What comes forth is a cringeworthy and compelling take on the indirect and systemic upholding of racist thought in America. While DeBauchery is so clearly a harsh satire, Moderator Jane's comment is nonfiction. I'm certain her intent was not malicious but her comment is, at best, the cultural tone-deafness of unexamined privilege. At worst, her comment is one more dreadful stitch in the fabric of oppression that is held in place by a collective habit of ignorance.

Remember that (social) media circus of white folks who got really into "punching Nazis in the face?"

Not only does this attitude serve to perpetuate the hierarchical and violent tendencies that create racist ideologues in the first place, but the focus of anger towards a small, strangely-media-platformed group of Nazis was an easy alternative from the harder work of turning inward to honestly reflect upon and dismantle one's own subtle but embedded racism.

The more we focus on "them," the less bandwidth we possess to heal our own fear.


Regular aggression is easy to see; microaggression is  less noticeable but more widespread and instrumental in sustaining oppression.


Where do you perpetuate microaggressions? 

I once had the startling realization that I was regularly microaggressive towards a genderqueer roommate because I was afraid to mess up their pronouns, so I would rarely look them in the eye and I avoided mentioning them at all. Once I got honest with myself about this unexamined aspect of my inner world, I was able to be emotionally intimate with my roommate and they became a dear friend of mine.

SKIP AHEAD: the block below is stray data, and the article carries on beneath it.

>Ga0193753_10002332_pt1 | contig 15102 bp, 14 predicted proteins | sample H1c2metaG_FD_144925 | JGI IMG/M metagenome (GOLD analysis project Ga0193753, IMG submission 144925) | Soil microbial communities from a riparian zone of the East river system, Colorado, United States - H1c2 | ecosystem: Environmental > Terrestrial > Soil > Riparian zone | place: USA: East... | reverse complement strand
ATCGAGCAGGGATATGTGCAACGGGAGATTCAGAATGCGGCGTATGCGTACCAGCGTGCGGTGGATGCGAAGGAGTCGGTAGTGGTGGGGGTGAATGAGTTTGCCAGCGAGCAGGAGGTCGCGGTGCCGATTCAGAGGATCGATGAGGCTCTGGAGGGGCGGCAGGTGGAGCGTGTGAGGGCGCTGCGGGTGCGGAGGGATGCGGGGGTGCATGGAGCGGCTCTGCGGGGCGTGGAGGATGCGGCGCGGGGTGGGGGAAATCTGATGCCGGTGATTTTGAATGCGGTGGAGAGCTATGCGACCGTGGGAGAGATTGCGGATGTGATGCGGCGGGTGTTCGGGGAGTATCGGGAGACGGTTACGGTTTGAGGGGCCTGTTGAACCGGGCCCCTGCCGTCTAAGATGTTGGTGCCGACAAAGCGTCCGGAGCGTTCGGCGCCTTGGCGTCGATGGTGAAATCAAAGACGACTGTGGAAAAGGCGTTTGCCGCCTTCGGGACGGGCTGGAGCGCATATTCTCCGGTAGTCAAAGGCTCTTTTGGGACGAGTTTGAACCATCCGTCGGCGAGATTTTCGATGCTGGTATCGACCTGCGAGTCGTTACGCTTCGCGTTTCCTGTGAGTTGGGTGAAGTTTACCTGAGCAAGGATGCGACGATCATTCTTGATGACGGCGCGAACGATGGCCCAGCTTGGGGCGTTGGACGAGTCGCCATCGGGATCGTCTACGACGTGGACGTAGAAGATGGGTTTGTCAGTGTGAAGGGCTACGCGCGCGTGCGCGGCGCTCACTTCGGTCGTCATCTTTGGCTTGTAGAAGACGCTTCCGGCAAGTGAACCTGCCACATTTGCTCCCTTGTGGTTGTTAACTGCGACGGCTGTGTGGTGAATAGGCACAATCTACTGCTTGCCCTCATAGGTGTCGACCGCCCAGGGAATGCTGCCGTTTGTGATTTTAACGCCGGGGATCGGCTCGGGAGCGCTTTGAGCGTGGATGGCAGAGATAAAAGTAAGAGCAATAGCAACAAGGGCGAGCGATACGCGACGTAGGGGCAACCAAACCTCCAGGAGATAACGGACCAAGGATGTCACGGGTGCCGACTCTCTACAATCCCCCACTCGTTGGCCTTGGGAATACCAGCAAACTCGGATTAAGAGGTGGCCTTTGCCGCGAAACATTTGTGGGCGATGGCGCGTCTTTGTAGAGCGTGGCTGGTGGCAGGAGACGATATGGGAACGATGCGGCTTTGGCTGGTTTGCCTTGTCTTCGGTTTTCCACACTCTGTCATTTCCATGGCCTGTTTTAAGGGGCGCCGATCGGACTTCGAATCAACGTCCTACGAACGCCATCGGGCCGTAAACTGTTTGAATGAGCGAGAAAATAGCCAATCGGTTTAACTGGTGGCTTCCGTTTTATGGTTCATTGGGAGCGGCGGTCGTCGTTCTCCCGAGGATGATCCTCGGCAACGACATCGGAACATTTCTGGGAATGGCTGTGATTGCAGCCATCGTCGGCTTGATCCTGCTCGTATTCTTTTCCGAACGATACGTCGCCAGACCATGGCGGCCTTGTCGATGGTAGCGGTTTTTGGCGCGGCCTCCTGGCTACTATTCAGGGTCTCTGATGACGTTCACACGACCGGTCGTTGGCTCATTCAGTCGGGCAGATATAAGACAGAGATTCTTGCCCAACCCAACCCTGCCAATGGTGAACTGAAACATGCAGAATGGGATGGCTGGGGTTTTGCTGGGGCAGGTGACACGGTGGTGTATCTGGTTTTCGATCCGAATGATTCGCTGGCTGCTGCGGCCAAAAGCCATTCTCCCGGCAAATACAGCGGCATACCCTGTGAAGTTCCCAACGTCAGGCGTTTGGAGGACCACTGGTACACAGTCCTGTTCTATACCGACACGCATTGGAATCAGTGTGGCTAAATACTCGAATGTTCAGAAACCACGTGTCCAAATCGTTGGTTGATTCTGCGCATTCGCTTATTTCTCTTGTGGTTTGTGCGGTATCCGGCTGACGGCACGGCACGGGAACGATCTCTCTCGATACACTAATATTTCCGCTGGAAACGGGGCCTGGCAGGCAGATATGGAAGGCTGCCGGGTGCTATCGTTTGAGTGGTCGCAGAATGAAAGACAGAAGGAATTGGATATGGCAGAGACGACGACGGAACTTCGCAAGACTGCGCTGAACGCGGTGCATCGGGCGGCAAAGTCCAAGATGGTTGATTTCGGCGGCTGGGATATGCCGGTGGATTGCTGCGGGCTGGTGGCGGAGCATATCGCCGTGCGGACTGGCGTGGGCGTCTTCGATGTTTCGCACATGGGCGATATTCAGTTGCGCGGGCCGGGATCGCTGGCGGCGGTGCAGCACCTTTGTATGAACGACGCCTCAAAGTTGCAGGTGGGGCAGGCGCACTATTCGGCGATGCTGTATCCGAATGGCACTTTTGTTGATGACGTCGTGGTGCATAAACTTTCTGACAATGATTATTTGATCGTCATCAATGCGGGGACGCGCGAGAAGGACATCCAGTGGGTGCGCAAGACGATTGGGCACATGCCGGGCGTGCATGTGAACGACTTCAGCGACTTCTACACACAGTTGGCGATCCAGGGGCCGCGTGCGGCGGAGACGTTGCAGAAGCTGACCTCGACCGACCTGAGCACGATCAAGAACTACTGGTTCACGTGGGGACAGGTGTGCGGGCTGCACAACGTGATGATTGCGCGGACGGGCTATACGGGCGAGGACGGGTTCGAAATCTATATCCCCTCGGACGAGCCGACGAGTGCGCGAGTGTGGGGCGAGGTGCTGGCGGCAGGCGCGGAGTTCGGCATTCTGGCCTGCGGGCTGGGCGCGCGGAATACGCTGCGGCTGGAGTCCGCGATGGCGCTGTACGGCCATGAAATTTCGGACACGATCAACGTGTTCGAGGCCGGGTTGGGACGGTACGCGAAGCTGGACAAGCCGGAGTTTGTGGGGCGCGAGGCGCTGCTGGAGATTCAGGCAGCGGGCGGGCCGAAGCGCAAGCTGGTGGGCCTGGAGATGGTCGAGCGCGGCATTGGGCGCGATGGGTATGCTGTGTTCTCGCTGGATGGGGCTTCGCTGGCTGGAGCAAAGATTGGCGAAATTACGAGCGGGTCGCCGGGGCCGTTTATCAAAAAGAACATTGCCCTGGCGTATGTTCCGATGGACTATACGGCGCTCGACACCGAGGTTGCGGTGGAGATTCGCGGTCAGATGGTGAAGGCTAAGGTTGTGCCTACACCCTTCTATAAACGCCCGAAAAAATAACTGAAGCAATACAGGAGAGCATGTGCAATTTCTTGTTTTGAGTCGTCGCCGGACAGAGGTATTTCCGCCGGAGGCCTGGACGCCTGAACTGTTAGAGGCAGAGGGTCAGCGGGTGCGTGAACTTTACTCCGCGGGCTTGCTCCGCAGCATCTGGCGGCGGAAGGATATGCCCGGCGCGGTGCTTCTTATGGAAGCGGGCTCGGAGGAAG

It is hard for me to say, because I want to be perceived as "good" and "with it," but I am still actively working to shine light on any remnants of a buried belief that gender-queerness is associated with psycho-emotional inferiority. Sure, I can blame my religious upbringing but I am an adult wanting to spread love into the world and that starts with loving and integrating all parts of myself, even this unsavory part that I reveal to you now. 

Moderator Jane went on to make a few other questionable remarks; I left feedback directly addressing these remarks and then had some self-doubt. Am I an angry, nit-picking, bleeding heart? After some reflection, I affirmed the idea that we can do better and we should do better.

The way to hold someone accountable with integrity is to first hold ourselves accountable. 


What about you? Do any of your own fears or microaggressions towards others come to mind? Are you engaged in this sometimes deeply uncomfortable process of self-reflection? Unconvering our own microaggressions is the first step to neutralizing violence we unconsciously perpetuate. 

In the second module of my online course, Amphora, we will be discussing a multitude of factors present when holding space for others; one of those is cultural sensitivity: a reflective and compassionate upturning of microagressions, as a natural outpouring of one's inner work. 

Eclipse season is a perfect time to lovingly do this shadow work. If you would like to join Amphora or learn more about the process of healing the Self to hold space for others please click here

Won't you join me on this journey of self-discovery? This course will be offered in the future for $200+ but this time around it is only $75. I ask you to join me if you are in a psychospiritual healing practice or about to enter into one, because this course will prepare you and support you through the transition of discovering your unique medicine. 

I love you, sweet reader,

Elise 

 

Elise Entzenberger